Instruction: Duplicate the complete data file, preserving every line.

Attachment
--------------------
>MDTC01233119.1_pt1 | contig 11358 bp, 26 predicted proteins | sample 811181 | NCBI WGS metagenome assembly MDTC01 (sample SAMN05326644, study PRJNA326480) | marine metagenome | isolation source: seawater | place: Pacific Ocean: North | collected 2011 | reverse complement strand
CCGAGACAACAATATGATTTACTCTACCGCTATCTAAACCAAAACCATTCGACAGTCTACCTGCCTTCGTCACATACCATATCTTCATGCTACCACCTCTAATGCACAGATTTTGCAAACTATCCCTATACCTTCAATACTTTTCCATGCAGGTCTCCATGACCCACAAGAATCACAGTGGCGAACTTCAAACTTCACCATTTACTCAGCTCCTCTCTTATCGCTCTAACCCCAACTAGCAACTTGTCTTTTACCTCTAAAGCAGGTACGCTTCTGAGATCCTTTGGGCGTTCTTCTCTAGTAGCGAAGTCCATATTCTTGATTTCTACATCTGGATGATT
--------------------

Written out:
>MDTC01233119.1_pt1 | contig 11358 bp, 26 predicted proteins | sample 811181 | NCBI WGS metagenome assembly MDTC01 (sample SAMN05326644, study PRJNA326480) | marine metagenome | isolation source: seawater | place: Pacific Ocean: North | collected 2011 | reverse complement strand
CCGAGACAACAATATGATTTACTCTACCGCTATCTAAACCAAAACCATTCGACAGTCTACCTGCCTTCGTCACATACCATATCTTCATGCTACCACCTCTAATGCACAGATTTTGCAAACTATCCCTATACCTTCAATACTTTTCCATGCAGGTCTCCATGACCCACAAGAATCACAGTGGCGAACTTCAAACTTCACCATTTACTCAGCTCCTCTCTTATCGCTCTAACCCCAACTAGCAACTTGTCTTTTACCTCTAAAGCAGGTACGCTTCTGAGATCCTTTGGGCGTTCTTCTCTAGTAGCGAAGTCCATATTCTTGATTTCTACATCTGGATGATT